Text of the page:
How to Pick Out the Right Pipe Flanges for Your Project

Oil and gas plants are large, complex environments with thousands of miles of interconnected piping. The Pipeline and Hazardous Materials Safety Organization estimates that there are 160,521 miles of liquid petroleum pipeline and 1,585,672 miles of natural gas pipeline in the United States. Pipe flanges are a critical part of the piping systems, interconnecting pipe fittings to other equipment.

Flanges come in various standard dimensions, according to different publications from organizations such as ASME, API, MSS, and others. Projects in the oil and gas sector are unique, necessitating specific pipe flanges to perform the job.

Nearly all flanges are round discs that interconnect valves, pipes, strainers, and fittings. Different shapes such as rectangles, squares, or oval are specific to speciality equipment such as hydraulics. Knowing the different types and standard dimensions can assist you in ordering the correct flanges for your piping systems. Here are some steps to take to pick out the right pipe flanges for your project.

1. Define Your Standard or Specification

Originally, pipe flanges came in standard weld neck, threaded, or blind configurations. As fittings came into the oilfield, standard dimensions became necessary for functional interchangeability. The late 1930s saw the American Petroleum Institute (API) adopt the ASA B16.

Over the years, more standards, sizes, definitions, and pressure classes were added. Most of the standards represent the dimensions, tolerances, and chemistry of the materials. Details of the standard dimensions include the number, size, and diameter of bolt holes, as well as the flange face.

Standard dimensions are the same for all materials used. However, the specifications are regularly revised, broadened, and updated. Standard classifications often used in the oil and gas industries include:

  • 150#
  • 300#
  • 600#
  • 900#

Each of these standards classifies flanges by pressure class, facing, pipe size, and connection.

2. Figure Out the Flange Facing

Defining the facing of your flanges is one of the first steps to ordering the industrial pipe fittings. The face of the flange is the sealing surface. The most common types of flange faces include:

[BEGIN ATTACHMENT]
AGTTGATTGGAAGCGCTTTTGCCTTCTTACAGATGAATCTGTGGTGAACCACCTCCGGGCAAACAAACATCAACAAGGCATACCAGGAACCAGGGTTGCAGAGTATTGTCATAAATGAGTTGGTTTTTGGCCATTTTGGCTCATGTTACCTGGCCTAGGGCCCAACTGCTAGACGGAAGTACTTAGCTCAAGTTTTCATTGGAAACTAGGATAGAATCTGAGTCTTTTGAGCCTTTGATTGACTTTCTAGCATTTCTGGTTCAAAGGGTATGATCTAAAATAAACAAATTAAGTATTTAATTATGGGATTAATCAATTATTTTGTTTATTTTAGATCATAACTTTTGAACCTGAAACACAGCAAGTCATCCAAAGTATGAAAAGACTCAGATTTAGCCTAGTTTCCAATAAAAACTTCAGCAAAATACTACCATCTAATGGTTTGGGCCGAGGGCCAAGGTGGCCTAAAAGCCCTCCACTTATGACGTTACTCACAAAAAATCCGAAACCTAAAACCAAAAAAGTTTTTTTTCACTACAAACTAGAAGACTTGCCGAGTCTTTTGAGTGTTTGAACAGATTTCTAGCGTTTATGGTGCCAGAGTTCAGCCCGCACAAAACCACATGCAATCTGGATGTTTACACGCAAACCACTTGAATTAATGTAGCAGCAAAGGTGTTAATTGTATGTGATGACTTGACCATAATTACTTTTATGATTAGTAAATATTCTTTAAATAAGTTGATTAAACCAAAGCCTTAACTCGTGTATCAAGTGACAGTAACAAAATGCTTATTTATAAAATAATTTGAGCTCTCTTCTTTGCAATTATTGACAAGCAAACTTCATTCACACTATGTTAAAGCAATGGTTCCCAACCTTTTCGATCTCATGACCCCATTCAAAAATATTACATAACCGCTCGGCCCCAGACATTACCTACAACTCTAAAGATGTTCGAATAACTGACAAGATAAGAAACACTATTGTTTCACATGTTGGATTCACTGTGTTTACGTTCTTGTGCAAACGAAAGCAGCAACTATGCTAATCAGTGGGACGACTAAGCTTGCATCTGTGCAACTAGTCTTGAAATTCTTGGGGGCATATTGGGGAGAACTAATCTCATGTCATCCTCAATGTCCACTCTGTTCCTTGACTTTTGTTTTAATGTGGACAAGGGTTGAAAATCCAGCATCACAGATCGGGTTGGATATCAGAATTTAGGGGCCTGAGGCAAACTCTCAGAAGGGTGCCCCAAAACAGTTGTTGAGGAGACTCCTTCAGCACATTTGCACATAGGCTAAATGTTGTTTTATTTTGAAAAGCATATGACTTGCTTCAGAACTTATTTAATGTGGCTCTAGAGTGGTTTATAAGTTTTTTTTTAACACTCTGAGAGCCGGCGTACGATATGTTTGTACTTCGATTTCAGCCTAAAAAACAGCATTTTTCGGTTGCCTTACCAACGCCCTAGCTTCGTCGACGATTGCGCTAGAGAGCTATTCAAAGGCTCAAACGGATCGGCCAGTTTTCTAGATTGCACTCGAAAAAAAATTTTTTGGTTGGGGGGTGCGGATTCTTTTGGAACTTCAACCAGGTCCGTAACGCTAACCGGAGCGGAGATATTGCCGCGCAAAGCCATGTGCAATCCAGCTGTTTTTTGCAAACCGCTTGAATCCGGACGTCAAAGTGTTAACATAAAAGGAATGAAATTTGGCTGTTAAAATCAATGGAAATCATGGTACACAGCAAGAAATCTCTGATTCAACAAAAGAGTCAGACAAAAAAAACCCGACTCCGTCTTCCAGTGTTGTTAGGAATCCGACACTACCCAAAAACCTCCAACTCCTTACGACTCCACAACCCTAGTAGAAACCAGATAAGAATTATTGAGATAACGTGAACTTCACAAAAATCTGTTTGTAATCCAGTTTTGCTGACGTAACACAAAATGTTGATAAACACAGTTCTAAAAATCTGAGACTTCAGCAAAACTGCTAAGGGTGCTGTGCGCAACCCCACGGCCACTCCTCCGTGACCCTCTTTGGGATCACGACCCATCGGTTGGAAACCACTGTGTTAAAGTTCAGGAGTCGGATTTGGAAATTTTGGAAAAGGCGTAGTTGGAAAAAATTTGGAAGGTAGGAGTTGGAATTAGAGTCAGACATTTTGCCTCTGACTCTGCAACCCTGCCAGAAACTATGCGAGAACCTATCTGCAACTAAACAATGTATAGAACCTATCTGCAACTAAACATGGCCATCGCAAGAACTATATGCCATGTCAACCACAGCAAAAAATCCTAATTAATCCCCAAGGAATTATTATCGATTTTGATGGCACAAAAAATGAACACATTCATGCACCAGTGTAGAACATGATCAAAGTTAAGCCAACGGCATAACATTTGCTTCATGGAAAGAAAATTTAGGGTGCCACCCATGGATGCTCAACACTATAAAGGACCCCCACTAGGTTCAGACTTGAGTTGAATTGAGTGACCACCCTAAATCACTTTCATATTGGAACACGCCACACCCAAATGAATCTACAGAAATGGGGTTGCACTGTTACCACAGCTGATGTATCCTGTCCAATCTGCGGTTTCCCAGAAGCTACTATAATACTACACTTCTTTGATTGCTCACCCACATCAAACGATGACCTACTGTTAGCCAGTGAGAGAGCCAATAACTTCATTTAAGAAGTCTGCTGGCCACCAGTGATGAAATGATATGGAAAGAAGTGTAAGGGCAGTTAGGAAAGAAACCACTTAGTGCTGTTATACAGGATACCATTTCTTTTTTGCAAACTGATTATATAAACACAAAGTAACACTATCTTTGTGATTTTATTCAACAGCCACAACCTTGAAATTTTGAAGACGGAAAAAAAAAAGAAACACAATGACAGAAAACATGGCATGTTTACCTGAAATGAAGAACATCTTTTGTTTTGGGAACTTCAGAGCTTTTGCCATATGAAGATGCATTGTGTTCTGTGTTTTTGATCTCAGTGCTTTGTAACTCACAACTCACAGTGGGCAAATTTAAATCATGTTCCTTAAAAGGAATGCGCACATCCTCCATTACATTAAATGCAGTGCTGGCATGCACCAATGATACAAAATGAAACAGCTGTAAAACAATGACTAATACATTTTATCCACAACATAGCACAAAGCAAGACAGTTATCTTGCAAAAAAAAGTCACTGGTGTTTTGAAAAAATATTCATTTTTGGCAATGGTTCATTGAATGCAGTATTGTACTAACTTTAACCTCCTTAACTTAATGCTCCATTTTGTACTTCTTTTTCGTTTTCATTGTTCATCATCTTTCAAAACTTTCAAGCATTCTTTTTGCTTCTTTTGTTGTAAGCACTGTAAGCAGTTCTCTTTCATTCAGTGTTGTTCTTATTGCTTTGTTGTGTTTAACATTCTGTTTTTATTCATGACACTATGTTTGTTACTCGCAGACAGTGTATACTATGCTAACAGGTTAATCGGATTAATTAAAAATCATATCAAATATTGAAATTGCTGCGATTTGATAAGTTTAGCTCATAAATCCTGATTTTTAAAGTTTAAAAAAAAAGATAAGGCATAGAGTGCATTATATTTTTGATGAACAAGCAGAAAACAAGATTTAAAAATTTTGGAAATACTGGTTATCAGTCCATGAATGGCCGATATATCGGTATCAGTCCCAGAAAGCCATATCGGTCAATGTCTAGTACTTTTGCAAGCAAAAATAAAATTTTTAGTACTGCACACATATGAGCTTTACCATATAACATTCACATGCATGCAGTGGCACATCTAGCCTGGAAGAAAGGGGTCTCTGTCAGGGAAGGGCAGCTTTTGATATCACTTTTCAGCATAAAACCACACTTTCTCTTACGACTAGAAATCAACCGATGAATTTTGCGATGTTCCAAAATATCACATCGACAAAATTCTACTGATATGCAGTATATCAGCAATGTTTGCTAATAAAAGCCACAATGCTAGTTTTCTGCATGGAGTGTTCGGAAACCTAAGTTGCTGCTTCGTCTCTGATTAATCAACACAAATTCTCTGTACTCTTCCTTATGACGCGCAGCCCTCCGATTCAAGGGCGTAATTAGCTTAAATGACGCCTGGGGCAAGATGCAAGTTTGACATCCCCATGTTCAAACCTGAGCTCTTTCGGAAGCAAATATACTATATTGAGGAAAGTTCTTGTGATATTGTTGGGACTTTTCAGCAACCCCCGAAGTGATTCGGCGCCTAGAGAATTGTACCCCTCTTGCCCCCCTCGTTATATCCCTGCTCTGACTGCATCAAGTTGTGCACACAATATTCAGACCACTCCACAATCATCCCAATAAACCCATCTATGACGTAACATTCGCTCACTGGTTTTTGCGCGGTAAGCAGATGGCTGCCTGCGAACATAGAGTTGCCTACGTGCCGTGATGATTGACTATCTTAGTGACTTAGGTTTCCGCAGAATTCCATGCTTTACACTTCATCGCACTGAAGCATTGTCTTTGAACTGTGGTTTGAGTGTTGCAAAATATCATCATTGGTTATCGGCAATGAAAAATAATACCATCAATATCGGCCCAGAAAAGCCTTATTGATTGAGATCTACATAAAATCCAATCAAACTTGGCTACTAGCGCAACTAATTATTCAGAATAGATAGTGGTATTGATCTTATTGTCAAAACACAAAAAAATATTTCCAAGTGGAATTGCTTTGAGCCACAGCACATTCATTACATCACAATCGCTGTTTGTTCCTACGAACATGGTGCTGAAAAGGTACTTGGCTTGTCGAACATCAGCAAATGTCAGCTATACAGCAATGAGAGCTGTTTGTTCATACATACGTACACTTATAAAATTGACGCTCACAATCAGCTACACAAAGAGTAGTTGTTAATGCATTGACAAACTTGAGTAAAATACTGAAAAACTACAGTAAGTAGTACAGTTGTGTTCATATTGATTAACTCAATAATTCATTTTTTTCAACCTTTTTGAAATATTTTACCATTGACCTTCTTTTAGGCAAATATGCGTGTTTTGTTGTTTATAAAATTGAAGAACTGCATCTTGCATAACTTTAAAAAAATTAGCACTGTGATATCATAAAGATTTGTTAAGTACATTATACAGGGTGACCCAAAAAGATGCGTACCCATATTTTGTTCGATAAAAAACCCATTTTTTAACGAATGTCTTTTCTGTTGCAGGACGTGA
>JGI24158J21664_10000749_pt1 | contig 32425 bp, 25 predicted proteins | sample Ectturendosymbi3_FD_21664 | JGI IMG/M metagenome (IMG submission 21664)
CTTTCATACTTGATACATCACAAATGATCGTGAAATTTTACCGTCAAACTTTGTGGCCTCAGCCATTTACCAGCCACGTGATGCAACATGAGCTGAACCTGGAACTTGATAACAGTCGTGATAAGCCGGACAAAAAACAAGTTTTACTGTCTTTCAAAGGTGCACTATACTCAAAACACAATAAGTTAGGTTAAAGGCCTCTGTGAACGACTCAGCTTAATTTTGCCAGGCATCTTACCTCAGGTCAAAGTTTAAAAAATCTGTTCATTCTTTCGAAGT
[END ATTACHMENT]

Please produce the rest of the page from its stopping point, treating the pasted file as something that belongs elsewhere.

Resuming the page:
• Raised face
  • Lap joint
  • Large male and female
  • Ring-type face
  • Flat face
  • Full face

The raised face is the most common industrial flange facing. The standard dimensions may vary depending on the classification. Class 150# and 300# have a 1/16-inch raised face. Class 400# to 2500# have a 1/4-inch raised face. Lap joint types have flat faces and are used together with a stub end. Flat face flanges utilize the whole face for sealing and are popular for low-pressure applications. The ring-type face uses a metal ring gasket that fits into the groove in the flange. You can modify your flange faces as long as the minimum standard dimensions are maintained.

3. Pick Out the Correct Pressure Class

The pressure class of a flange standard determines its dimensions. The pressure class rating may fall within 125 to 900 psi. Four factors that influence the pressure limits of the flanges within the oil and gas industry include:

  • Dimensions, thickness, number, and size of bolts
  • Internal and external temperatures
  • Material used
  • Flange sizes

You may need to consult your fitting distributor to determine the right flange pressure class for your project.

Flanges are critical fittings for oil and gas industrial piping. For more information on how to source the right flanges for your project, reach out to Lynco Flange and Fitting.

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